Whilst obesity and lack of exercise are 2 of the most common reasons affecting metabolic state and causing type 2 diabetes, it is important to note that approximately 1 in 3 type 2 diabetics are undiagnosed. Therefore the causal factors of these individuals are not included in the statistics and therefore not accounted for in this statement. Other causal factors include family history, ethnicity, age, stress, inflammation, poor diet and visceral fat.
Let’s talk about a few of these factors…
Family history & ethnicity – Do genetics play a role?
Risk factors of type 2 diabetes includes family history and ethnicity; research(1) has found that there is a 1 in 7 risk of type 2 diabetes for children whose parents were diagnosed before the age of 50, and 1 in 2 risk for children if both parents have type 2 diabetes. Furthermore, research(2) has linked genetic mutation of the HMGA1 gene to an increased risk of type 2 diabetes in white Europeans; the study found that defects in the HMGA1 gene led to a drop in the body’s ability to make insulin receptors, thus leading to insulin resistance. In fact, 1 in 10 study participants with type 2 diabetes had a genetic mutation of the gene. Furthermore certain ethnic groups have been linked to increased risk of type 2 diabetes i.e. African Americans, Native Americans, Hispanic Americans and Asian Americans; some believe this may be due to genetics.
When the body is under stress, stress hormones such as cortisol are released. These hormones can affect the body’s blood glucose levels; for example, one of the primary functions of cortisol is to provide an immediate source of energy for the body, resulting in an increase of glucose supply to the blood. Individuals suffering chronic stress therefore have a constant production of cortisol, and chronically increased blood glucose levels as a result. This increases the risk of type 2 diabetes.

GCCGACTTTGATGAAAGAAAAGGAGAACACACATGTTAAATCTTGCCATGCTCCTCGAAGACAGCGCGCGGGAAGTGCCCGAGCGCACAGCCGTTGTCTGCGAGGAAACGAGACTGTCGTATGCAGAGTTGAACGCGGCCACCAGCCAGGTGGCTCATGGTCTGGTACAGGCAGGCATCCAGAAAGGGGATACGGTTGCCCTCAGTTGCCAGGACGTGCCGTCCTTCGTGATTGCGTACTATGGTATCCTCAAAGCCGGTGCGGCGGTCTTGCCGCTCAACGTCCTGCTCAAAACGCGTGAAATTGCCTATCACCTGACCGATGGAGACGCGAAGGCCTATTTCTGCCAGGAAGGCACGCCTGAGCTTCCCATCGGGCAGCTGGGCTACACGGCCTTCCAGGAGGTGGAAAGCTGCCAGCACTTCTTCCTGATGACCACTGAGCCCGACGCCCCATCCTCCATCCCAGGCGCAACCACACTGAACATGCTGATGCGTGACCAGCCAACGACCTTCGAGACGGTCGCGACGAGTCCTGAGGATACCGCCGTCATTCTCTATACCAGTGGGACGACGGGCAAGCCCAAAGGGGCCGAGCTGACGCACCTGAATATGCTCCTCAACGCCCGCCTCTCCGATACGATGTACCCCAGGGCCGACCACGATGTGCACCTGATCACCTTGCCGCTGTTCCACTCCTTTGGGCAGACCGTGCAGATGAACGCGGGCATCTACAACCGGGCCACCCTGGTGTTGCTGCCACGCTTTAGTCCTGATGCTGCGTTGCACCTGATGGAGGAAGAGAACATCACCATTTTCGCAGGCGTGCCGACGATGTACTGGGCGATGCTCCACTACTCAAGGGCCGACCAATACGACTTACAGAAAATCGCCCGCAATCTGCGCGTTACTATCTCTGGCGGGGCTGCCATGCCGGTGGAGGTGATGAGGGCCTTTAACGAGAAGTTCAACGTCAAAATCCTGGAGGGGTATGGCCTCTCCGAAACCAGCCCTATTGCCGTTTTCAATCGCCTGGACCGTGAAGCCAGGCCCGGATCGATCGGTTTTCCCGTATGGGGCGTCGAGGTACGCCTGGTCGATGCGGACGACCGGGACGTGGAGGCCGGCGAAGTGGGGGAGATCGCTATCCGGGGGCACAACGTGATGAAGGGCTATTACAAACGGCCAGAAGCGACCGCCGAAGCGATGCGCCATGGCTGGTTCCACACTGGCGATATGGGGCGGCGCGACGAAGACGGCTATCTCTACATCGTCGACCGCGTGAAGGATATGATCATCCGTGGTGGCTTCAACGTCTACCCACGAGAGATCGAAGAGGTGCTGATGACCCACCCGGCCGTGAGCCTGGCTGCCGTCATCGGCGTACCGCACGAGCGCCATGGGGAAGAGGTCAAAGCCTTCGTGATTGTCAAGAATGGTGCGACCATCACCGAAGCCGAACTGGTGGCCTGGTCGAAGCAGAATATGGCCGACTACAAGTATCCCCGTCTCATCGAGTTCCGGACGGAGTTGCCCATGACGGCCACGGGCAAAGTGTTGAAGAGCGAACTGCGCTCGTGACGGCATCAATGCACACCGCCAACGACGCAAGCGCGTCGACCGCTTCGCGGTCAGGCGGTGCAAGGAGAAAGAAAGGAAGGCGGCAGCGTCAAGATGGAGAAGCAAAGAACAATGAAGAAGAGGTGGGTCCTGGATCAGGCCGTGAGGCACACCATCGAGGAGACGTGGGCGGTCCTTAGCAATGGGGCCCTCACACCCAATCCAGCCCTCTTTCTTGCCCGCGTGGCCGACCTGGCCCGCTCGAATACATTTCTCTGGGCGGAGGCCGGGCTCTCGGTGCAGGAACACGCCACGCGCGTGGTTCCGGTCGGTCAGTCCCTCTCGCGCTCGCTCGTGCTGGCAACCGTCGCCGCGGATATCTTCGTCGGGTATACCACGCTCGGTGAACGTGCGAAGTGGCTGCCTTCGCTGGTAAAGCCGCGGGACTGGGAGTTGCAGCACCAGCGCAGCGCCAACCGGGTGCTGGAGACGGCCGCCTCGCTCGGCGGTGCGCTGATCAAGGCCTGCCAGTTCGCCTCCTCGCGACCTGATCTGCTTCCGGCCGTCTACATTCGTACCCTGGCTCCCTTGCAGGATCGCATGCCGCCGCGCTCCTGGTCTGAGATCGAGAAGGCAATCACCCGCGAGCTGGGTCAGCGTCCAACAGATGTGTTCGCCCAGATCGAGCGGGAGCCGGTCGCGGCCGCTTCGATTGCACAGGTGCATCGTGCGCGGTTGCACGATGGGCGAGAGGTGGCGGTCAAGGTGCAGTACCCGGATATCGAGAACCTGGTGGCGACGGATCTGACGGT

Chronic stress can lead to inflammation, which is another risk factor in the development of type 2 diabetes.
As the body’s natural response to injury, inflammation is the initial step in the healing process. Opening the blood vessels to allow free movement of the body’s natural healing substances to the affected site, it offers the body protection and fights off foreign substances such as germs and toxins. Inflammation is necessary to rid infections and heal wounds, however if the body suffers a chronic state of inflammation it can have damaging effects; chronic inflammation is caused by autoimmune conditions, allergies, chronic stress and conditions such as Crohn’s disease, and is linked to major diseases such as heart disease, arthritis and certain cancers. The link with type 2 diabetes is a result of inflammation causing insulin resistance, increasing the risk of type 2 diabetes.
Abdominal visceral fat
Abdominal visceral fat is the fat which surrounds the internal organs in the abdominal cavity. High levels of abdominal visceral fat are associated with insulin resistance and therefore, high risk of diabetes. Abdominal visceral fat can be found in individuals of all shapes and sizes, and regardless of ‘healthy’ BMI high visceral fat levels can still occur. This is because BMI doesn’t take into account muscle mass or other factors including gender and ethnicity. This presents an issue as those with a ‘healthy’ BMI may unknowingly still be at risk of diabetes. Similarly those with high muscle mass, who are determined ‘overweight’ based on BMI, may worry that they are at risk of diabetes, when in fact their weight isn’t putting them at risk. Determining levels of abdominal visceral fat is a much better indication of health than BMI.
Overall risk of type 2 diabetes is correlated with genetic, environmental and lifestyle factors. Whilst some impact more than others, it is important to recognise that there are numerous factors related to type 2 diabetes, and rid the myth that obesity and a high sugar diet high are the only causal factors.
Help set the record straight by sharing this article: